Predicting the highlights of the post-pandemic new normal is the new rage. But how should we begin to think about the new normal for people with disabilities? With “abnormal” a common stand-in for “disabled,” let’s jettison the “ab.” Disability is normal, even common, affecting some 20% of the U.S. population. The only abnormal part of disability is that much of society still blanches at moving beyond lip service or grudging regulatory compliance when it comes to providing access to the disabled in normal work, school and social environments.
As unwelcome and threatening as the novel coronavirus is, its arrival during the run-up to the 30th anniversary of the passage of the Americans with Disabilities Act commands attention. By forcing people all over the U.S. to shelter in place, this virus is introducing America to how so many people with disabilities lived their lives before the passage of the ADA–and so many who still do. People with vision, hearing, mobility and cognitive challenges to functionality have found themselves living out their days inside walls that they were forbidden, unable or expected never to leave, stretching back into history. To encounter the disabled out and about was to fear contagion.
Now, with contagion ubiquitous and invisible, everybody is inspiring that fear in everybody else. That, unfortunately yet hopefully, is just the interim normal. When it does give way, it will be up to all of us to reshape normalcy so that it really is the norm. These are all essential components of what the new normal for people with disabilities should become as the new normal for everyone takes shape in the wake of a less menacing viral environment. Actually, it looks like what the new normal for all should be.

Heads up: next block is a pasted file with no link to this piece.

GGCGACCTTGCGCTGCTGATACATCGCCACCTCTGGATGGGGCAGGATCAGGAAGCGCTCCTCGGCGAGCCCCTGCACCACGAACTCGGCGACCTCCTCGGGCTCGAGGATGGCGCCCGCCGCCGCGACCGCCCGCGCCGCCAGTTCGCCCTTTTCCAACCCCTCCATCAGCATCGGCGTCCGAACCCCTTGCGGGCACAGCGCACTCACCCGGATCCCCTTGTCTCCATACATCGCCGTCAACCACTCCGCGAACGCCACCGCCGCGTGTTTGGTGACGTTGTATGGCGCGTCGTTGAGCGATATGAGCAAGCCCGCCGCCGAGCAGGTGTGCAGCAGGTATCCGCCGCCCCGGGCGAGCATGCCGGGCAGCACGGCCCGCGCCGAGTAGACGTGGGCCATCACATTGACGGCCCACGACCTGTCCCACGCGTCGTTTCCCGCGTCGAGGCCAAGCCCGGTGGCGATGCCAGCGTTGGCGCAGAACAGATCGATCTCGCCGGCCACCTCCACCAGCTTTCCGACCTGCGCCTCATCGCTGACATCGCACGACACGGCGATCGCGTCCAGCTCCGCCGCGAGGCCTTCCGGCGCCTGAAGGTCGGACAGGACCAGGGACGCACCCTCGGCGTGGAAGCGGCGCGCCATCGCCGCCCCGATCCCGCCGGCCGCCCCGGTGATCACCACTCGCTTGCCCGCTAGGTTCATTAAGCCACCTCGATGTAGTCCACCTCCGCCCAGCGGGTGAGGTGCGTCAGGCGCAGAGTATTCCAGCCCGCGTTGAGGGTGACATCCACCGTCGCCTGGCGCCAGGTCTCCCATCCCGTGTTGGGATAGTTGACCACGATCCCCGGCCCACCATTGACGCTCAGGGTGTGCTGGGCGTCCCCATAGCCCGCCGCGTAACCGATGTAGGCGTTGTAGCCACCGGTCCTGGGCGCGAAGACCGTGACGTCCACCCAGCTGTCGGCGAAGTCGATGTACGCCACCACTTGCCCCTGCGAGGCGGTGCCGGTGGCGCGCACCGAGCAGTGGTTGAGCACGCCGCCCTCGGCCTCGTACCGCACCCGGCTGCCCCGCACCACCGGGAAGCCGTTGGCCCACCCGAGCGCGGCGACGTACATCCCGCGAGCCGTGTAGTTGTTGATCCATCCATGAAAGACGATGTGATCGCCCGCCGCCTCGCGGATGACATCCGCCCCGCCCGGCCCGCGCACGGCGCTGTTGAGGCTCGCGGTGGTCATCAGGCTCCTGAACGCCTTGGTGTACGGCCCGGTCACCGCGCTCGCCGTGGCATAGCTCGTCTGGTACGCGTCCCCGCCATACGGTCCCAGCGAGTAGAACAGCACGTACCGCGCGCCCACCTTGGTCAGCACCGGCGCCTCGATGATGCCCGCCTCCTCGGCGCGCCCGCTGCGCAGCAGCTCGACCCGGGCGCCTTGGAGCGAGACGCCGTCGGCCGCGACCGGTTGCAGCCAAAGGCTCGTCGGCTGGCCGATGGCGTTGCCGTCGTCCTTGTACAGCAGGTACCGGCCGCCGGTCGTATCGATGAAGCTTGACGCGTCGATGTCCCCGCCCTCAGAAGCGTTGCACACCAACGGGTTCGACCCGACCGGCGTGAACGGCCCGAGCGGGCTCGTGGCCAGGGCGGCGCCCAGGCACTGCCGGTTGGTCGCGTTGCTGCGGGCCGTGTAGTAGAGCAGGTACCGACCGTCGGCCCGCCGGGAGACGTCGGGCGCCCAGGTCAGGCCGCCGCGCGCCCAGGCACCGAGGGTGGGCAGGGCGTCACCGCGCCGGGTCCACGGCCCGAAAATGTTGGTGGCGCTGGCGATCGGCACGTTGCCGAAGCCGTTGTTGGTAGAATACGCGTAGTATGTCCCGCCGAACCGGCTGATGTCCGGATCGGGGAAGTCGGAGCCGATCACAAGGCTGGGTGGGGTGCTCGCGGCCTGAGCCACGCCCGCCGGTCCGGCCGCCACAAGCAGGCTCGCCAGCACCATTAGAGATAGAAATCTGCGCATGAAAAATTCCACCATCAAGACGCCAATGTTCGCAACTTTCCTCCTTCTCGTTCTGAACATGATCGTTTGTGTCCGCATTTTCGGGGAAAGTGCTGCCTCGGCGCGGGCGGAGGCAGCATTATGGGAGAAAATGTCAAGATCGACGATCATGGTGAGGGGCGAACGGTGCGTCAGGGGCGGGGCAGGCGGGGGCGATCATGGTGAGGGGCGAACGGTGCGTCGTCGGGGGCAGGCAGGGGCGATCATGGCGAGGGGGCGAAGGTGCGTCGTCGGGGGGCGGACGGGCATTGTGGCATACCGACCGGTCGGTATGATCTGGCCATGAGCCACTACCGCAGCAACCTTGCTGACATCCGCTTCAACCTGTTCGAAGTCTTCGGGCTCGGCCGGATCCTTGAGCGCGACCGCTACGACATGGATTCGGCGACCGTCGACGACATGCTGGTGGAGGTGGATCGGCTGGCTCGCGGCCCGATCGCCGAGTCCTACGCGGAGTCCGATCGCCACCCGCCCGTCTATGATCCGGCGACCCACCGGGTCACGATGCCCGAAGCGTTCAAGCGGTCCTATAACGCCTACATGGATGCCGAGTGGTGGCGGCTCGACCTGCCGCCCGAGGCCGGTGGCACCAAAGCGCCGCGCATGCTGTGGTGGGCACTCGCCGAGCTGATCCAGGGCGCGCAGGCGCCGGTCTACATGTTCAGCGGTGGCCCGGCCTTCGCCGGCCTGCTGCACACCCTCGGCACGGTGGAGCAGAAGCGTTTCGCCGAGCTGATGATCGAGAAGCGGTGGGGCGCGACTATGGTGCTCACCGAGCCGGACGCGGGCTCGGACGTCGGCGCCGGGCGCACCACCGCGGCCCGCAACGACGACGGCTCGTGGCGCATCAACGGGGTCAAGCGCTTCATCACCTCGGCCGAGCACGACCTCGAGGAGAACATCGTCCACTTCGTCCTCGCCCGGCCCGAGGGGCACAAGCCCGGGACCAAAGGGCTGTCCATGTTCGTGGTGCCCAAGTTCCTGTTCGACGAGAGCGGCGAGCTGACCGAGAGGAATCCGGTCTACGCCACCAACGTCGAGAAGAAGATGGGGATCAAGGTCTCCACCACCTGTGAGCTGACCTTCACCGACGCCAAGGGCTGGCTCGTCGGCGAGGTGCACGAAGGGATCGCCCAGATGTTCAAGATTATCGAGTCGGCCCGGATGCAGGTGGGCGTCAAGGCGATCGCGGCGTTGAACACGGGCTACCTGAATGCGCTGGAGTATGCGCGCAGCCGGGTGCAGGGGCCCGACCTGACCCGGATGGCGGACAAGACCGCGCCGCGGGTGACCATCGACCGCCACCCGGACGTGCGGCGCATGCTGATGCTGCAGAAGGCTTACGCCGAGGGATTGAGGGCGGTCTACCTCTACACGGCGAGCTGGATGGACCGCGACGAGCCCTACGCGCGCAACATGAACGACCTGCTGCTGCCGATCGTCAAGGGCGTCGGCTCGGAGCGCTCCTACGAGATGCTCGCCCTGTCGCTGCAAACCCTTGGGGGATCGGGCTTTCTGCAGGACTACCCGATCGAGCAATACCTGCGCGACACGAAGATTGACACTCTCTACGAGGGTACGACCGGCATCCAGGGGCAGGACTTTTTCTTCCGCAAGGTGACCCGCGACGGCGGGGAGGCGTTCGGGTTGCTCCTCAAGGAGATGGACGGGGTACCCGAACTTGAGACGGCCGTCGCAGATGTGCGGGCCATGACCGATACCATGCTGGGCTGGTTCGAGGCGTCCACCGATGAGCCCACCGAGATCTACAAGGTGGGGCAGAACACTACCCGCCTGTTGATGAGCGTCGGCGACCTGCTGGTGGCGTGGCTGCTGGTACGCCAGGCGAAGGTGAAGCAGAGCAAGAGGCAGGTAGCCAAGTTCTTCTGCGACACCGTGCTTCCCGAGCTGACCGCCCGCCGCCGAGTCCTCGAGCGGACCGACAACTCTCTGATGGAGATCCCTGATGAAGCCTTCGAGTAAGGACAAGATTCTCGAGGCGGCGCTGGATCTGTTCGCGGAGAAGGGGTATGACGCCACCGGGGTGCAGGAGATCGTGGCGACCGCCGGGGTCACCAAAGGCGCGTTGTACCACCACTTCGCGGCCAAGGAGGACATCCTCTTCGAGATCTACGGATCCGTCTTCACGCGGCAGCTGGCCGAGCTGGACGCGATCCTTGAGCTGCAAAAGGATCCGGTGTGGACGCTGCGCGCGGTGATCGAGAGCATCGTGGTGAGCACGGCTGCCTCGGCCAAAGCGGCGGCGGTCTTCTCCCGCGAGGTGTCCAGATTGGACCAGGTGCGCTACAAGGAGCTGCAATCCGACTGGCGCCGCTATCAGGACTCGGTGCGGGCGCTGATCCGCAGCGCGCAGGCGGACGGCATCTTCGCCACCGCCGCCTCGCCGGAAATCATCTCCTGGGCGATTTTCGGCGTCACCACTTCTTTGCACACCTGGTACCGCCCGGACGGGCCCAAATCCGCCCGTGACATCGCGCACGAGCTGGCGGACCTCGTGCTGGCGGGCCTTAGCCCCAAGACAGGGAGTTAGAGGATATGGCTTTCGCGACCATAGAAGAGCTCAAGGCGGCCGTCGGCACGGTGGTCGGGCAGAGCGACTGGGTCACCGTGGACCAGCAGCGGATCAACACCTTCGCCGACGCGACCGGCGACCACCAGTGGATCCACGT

It should be normal to be able to go anywhere; normal for students to access their textbooks, materials and classrooms; normal for people to be able to operate their desktop and mobile devices; normal to be able to access the internet and navigate the web; normal to visit museums and performance venues; normal to shop in-store or on-line; normal to go out to drink and dine; normal to travel; normal to find a rewarding job paying a living wage or to own a business; normal to rent or own a good home; normal to access good health care; normal to vote. In other words, to do all the normal things that normal people normally do, even encounter normal hassles and obstacles.
Most people with disabilities can list one by one the times they have encountered abnormal obstacles when trying to achieve each one of these normal goals. An abnormal obstacle is one that is peculiar to disability and other social and economic disadvantage, usually an expression of fear, low expectations or both. These typically include, among others: uninvited touching or pulling; inappropriate questions or comments; an insistence on providing assistance when none is needed; misguided instruction aimed at preventing entry; illegal physical barriers to entry; inaccessible technological barriers to participation.
We are constantly reminded that the virus does not discriminate. True, but society does. That is amply evident in the infection and death rates in cities, counties and states across the country.
The virus, like a radioactive dye injected into a body to identify diseased tissue, flows naturally toward and concentrates in the most damaged places in the social contract. It highlights with unflinching clarity how and why people of color, the poor and people with disabilities are all disproportionately feeling this newest, dispassionate aggressor. The disabled are rightly enraged and horrified by the looming shadow of eugenics hovering over emergency rooms and COVID-19 wards.
Originally posted on Forbes